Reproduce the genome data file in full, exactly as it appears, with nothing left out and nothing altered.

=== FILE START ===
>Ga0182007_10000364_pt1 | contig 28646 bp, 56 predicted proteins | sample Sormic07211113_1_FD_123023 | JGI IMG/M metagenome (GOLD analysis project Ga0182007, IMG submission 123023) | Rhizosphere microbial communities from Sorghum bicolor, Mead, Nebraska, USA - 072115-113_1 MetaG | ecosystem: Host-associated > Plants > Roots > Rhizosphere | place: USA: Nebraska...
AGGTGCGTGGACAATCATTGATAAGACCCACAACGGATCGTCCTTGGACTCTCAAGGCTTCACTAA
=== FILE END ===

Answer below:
>Ga0182007_10000364_pt1 | contig 28646 bp, 56 predicted proteins | sample Sormic07211113_1_FD_123023 | JGI IMG/M metagenome (GOLD analysis project Ga0182007, IMG submission 123023) | Rhizosphere microbial communities from Sorghum bicolor, Mead, Nebraska, USA - 072115-113_1 MetaG | ecosystem: Host-associated > Plants > Roots > Rhizosphere | place: USA: Nebraska...
AGGTGCGTGGACAATCATTGATAAGACCCACAACGGATCGTCCTTGGACTCTCAAGGCTTCACTAA